If you’re desperate for relief from the itch of psoriasis, apple cider vinegar (ACV) could be the natural remedy you’re looking for.

“Apple cider vinegar, with its incredible antiseptic properties, can be particularly effective on the scalp,” says board-certified dermatologist and American Academy of Dermatology (AAD) spokesperson Debra Jaliman, M.D.

To avoid burning, dilute ACV with water in a 1:1 ratio. You can apply it to your skin with a washcloth, spray bottle or simply by pouring it on your scalp. After the ACV has dried, rinse it off to help prevent irritation, and don’t use vinegar if you have open wounds or if any part of your skin is cracked or bleeding.

Oats

Rather than scratch at your skin when you experience a psoriasis flare-up, ease into a soothing oatmeal bath. A 2015 study published in the Journal of Drugs in Dermatology is one of many to find that colloidal oat extracts have antioxidant and anti-inflammatory properties, and they can provide relief from itching and swelling caused by dry skin conditions, such as psoriasis.

“Oats contain omega-3 and omega-6 fatty acids that are healthy for your skin,” Dr. Klein says. She recommends using colloidal oatmeal (whole oat kernels that have been finely milled and processed for use as a topical treatment), or grinding up oatmeal you already have at home with a food processor, before adding it to your bathwater. Many skincare brands, including Aveeno, Eucerin, and St. Ives, sell oatmeal lotions, too.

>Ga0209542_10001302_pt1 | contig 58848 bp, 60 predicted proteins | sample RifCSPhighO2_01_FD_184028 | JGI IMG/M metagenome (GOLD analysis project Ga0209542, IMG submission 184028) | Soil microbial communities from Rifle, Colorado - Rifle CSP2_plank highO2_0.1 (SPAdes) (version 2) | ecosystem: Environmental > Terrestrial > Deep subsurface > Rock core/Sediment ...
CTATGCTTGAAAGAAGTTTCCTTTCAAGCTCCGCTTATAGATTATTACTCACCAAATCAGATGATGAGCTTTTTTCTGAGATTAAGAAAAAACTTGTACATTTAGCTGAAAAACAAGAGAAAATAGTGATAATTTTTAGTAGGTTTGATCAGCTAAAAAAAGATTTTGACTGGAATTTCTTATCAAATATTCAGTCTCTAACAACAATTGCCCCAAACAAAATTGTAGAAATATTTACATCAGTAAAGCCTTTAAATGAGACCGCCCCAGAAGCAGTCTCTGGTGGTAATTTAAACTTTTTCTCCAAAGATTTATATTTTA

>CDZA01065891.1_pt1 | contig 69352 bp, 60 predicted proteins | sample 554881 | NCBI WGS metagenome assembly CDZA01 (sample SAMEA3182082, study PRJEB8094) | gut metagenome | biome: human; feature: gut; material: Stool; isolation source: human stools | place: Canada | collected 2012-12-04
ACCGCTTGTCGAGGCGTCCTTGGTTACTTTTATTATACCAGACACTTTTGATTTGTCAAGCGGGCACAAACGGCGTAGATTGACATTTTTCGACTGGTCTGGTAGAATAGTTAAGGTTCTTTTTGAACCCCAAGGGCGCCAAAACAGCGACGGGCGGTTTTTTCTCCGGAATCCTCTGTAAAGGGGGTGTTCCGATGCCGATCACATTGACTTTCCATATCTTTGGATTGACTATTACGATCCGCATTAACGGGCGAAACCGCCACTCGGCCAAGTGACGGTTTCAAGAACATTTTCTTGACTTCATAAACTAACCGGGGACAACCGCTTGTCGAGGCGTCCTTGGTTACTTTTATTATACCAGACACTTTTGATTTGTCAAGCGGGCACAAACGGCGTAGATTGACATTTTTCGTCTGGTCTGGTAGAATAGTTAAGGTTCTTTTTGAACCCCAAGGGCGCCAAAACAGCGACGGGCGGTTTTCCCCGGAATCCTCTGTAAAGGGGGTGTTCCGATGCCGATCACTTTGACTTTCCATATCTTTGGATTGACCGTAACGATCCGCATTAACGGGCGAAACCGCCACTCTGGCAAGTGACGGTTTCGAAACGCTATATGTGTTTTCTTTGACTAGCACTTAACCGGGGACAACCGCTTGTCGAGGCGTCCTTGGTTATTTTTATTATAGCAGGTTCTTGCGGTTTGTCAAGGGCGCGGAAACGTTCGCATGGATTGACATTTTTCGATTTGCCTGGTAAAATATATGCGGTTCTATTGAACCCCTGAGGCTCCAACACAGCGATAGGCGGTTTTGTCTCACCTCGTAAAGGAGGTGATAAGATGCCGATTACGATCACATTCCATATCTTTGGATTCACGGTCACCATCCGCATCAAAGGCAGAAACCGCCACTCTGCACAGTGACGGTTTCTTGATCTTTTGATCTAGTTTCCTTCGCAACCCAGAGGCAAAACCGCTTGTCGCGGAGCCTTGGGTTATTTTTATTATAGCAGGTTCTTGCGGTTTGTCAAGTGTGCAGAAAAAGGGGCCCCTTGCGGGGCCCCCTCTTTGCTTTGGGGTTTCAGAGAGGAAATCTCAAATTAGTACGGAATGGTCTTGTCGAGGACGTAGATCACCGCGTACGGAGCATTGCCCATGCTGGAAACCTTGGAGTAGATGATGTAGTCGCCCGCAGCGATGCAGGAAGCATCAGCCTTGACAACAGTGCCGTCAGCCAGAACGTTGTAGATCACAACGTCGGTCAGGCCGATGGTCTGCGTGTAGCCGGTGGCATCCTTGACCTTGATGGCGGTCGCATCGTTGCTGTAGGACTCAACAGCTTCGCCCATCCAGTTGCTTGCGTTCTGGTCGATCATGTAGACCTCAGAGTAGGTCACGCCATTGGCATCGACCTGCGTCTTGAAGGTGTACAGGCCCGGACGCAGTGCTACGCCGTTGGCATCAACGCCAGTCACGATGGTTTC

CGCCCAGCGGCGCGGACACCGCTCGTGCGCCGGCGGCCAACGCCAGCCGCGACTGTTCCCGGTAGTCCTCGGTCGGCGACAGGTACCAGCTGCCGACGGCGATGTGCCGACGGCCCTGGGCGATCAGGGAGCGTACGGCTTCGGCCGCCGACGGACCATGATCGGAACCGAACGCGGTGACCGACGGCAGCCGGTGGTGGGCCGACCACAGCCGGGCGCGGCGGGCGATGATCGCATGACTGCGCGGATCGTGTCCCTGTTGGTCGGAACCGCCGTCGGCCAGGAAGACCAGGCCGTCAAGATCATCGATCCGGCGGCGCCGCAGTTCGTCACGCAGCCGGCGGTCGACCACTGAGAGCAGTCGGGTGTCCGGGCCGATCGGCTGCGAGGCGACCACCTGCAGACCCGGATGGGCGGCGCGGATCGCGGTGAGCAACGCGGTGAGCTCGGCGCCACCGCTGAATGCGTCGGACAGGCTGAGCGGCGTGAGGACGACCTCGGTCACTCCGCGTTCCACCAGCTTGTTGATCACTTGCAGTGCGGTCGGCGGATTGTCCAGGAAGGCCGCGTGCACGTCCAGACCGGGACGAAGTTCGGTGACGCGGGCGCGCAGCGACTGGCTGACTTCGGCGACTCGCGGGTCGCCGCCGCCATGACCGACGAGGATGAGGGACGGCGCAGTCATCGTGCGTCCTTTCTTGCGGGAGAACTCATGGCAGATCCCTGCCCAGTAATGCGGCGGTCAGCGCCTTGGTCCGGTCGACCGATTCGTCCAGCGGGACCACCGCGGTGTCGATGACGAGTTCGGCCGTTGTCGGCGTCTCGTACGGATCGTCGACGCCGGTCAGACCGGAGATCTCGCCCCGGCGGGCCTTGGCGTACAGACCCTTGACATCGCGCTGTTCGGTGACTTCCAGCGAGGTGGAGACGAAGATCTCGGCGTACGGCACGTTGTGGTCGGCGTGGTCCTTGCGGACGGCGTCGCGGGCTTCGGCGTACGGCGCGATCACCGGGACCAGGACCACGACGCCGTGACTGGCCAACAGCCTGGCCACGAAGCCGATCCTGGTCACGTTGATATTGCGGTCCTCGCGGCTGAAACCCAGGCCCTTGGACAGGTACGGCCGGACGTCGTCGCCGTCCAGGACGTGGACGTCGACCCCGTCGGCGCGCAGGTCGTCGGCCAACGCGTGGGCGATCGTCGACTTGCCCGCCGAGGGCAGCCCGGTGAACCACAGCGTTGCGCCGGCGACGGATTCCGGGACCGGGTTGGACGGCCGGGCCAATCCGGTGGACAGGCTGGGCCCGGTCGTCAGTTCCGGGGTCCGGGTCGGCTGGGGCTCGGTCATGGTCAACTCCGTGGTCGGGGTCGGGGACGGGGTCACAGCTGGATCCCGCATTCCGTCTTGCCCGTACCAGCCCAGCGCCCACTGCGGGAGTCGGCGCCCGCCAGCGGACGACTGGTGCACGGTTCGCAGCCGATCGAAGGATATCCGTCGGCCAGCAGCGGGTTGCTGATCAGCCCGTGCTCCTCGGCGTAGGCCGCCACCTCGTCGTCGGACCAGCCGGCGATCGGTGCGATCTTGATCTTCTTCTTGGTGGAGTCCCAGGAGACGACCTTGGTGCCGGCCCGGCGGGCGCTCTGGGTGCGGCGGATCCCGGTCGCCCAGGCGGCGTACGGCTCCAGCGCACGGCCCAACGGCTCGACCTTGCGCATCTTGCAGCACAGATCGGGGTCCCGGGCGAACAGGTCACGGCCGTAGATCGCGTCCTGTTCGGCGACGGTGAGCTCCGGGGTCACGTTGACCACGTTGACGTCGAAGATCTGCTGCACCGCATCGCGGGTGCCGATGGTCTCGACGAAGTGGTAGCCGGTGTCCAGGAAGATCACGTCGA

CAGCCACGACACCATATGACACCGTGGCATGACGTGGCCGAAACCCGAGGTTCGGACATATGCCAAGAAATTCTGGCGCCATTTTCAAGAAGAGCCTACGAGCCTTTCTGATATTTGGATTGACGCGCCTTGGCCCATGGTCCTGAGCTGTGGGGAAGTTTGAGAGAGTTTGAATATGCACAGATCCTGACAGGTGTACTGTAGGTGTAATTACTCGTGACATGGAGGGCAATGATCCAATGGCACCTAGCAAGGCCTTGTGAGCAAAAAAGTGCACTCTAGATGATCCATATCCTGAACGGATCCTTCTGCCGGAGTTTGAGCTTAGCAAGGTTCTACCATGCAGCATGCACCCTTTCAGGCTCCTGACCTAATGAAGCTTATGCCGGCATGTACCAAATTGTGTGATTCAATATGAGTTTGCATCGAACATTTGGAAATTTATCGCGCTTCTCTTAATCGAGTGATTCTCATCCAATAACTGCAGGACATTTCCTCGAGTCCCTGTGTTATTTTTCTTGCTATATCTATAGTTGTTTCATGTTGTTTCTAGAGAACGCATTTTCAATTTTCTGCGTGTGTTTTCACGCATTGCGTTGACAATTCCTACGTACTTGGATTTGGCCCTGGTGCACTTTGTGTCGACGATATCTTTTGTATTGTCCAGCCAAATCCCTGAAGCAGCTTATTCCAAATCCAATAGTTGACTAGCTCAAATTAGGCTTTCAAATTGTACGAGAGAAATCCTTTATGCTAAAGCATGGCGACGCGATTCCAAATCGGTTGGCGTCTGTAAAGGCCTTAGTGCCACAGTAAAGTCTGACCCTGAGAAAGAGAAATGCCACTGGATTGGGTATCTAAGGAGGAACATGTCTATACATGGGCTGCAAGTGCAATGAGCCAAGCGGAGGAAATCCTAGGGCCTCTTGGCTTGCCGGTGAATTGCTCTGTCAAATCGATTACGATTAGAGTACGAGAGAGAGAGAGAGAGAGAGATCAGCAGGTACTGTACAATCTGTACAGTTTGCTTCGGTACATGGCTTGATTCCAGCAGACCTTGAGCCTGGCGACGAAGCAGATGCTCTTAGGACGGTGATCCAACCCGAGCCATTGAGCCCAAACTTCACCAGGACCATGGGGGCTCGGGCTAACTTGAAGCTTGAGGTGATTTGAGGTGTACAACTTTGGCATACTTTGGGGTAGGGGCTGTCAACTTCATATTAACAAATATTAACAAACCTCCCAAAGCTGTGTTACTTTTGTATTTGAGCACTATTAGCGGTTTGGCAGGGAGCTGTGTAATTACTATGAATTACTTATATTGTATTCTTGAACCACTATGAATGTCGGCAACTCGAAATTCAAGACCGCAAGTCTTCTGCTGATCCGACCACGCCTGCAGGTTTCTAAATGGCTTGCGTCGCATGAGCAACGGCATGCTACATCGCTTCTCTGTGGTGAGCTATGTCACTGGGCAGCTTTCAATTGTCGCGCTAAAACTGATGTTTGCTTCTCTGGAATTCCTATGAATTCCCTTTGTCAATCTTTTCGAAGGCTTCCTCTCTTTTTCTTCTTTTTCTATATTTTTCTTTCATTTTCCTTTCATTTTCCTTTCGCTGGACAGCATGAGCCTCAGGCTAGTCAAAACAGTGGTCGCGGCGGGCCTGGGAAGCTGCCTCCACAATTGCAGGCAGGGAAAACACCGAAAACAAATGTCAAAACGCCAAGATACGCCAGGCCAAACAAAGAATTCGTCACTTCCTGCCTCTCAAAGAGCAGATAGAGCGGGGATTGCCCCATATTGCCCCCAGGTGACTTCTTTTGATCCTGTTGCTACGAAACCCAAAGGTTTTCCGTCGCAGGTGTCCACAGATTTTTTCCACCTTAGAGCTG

Tea Tree Oil

Dr. Jaliman recommends adding tea tree oil to your at-home treatment, since the essential oil has anti-inflammatory and antimicrobial properties.

“It has a number of compounds that have been shown to kill certain bacteria and viruses, and it helps to soothe redness and inflammation associated with psoriasis,” she says.

There’s no clinical research to confirm tea tree oil’s effectiveness for psoriasis, but studies attest to its antimicrobial and anti-inflammatory effects. Before you apply tea trea oil to your skin, always dilute it properly in a carrier oil. Dr. Klein recommends fractionated coconut oil.

Oregon Grape (Mahonia Aquifolium)

A 2015 study published in the American Journal of Clinical Dermatology found that the flowering plant Mahonia aquifolium, also known as Oregon grape, may be one of the most effective herbal remedies for treating psoriasis.

“Mahonia aquifolium contains berberine (barberry), which may help to suppress inflammation and reduce redness,” Dr. Klein explains. It also has antiproliferative effects, meaning it can slow down the growth of skin cells, leading to less of the cell buildup that causes red, scaly patches.

Oregon grape is available as a topical skin cream. Take a close look at ingredients lists—some brands (like Reliéva) use the Latin name Mahonia aquifolium.

Whatever natural remedies you try on your psoriasis, never forget the basics of psoriais skin care, Dr. Jaliman says.

“Keep your skin moisturized—every time you get out of the bath or shower—with a moisture-rich cream to keep your skin supple and hydrated and stop water from escaping,” she says. “And use a humidifier in the winter to help with the dry winter air.”